PHOENIX— Michael Paul Adams was indicted by Maricopa County Grand Jurors on July 10th on one count of First Degree Murder in the tragic death of a 17-year-old victim at a convenience store on July 4, 2019.
Prosecutors intend to prove that the defendant used a deadly weapon or dangerous instrument, intending or knowing that his actions would cause the death of this innocent victim. A criminal charge is not evidence of a crime. The defendant is presumed to be not guilty unless and until prosecutors have proven each element of each charge beyond a reasonable doubt.
With interest in this case extending beyond Maricopa County and Arizona, the following is offered in addition to remarks from the press conference held by County Attorney Bill Montgomery the morning of July 11th to provide context regarding the charging of this case.
It is important to note that Arizona Revised Statutes do not contain separate hate crime offenses. Rather than require the State to prove hate or bias as an element of an offense to prove someone guilty in the first instance, Arizona law allows the State to present evidence of bias or hate to increase the sentence for any crime where a defendant’s criminal conduct was motivated by prejudice. Specifically, ARS 13-701 provides an option for enhanced sentencing when sufficient evidence exists that a defendant committed a felony crime while motivated by either, bias towards the victim’s identity or the defendant’s perception of a victim’s identity in a group listed in ARS 41-1750 (3).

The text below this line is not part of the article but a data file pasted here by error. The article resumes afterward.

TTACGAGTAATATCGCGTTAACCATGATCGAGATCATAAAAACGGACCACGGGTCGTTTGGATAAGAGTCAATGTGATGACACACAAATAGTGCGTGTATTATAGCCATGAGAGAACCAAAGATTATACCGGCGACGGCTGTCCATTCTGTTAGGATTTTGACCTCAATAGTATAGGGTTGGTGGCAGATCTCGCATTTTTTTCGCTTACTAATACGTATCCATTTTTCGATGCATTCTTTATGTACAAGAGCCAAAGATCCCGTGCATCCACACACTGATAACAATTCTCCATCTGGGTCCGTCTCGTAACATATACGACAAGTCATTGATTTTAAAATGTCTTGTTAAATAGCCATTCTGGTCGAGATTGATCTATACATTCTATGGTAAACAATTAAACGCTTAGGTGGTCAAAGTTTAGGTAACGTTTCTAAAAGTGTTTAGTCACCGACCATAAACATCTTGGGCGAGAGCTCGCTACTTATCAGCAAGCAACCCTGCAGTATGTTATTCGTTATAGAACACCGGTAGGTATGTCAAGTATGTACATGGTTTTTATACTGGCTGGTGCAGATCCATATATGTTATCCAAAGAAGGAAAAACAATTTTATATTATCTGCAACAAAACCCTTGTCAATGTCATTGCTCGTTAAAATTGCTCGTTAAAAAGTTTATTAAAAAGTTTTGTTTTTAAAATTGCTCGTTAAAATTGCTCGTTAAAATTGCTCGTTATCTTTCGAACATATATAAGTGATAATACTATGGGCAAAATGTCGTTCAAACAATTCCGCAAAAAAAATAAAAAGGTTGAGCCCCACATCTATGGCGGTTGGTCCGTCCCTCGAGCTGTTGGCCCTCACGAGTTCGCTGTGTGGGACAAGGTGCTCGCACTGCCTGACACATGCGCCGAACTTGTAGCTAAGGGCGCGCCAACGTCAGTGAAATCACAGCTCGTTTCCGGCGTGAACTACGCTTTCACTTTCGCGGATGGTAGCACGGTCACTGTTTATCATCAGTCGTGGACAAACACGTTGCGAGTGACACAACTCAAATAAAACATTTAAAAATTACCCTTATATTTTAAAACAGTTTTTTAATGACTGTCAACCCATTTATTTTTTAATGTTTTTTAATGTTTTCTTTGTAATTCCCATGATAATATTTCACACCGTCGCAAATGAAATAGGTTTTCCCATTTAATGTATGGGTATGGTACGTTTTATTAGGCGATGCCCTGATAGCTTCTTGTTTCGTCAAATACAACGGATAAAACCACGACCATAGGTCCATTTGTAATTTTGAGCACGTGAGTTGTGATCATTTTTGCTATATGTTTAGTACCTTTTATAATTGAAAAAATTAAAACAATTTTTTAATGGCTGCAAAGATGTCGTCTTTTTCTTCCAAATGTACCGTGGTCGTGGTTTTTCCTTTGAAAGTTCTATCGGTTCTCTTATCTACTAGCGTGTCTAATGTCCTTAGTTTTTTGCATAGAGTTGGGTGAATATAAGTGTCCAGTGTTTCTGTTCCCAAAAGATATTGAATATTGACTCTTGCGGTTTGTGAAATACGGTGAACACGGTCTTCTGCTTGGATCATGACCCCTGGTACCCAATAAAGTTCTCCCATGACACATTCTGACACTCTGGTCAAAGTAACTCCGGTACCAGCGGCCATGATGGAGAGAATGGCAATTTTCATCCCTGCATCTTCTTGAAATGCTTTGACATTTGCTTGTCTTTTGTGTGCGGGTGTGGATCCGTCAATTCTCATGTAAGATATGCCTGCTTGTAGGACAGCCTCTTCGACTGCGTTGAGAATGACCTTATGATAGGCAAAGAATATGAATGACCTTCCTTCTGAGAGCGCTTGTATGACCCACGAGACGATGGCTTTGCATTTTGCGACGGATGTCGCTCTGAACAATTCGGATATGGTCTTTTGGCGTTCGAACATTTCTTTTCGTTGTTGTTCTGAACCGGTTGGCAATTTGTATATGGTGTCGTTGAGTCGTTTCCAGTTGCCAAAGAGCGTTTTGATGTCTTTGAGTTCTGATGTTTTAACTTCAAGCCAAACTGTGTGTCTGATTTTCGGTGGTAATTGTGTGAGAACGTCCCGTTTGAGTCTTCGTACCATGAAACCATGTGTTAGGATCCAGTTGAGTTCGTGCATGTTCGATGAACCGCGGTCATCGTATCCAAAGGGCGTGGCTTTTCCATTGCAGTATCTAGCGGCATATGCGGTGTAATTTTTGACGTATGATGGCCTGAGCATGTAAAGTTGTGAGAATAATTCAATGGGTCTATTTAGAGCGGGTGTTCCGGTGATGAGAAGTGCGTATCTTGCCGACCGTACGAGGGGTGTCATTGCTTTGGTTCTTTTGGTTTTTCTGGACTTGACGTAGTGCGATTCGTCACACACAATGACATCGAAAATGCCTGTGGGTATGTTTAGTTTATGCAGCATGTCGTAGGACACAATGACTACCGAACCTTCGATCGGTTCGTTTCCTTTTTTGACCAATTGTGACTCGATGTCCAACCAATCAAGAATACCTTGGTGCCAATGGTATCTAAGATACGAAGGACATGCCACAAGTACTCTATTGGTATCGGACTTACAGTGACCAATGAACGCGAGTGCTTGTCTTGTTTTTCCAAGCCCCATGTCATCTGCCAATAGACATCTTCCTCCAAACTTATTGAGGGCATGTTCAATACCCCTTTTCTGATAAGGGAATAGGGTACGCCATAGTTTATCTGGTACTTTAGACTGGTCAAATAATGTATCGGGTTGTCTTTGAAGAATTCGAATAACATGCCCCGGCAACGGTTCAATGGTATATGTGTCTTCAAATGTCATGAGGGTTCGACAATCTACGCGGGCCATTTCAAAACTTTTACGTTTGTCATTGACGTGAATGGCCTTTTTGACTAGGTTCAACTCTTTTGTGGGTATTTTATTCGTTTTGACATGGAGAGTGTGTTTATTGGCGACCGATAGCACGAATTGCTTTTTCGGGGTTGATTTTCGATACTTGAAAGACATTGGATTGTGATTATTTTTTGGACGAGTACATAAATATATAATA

In the instance of a First Degree Murder conviction, it is important to note that a defendant would face a sentence of either Natural Life in Prison or Death. Accordingly, while evidence of bias may be an important facet of a murder prosecution, a finding of bias by a judge or jury would not increase the maximum penalties already prescribed.
The entire press conference may be viewed at: https://youtu.be/n7hbQrpyKwU
Bill Montgomery is in his third term as the elected Maricopa County Attorney and in his 9th year of service. He is a West Point Graduate, decorated Gulf War Veteran, and previously served as a Deputy County Attorney. The Maricopa County Attorney’s Office represents the nation’s fourth most populous county at 4.5 million people and is staffed by 1,000 employees, including over 330 prosecutors and 40 civil attorneys.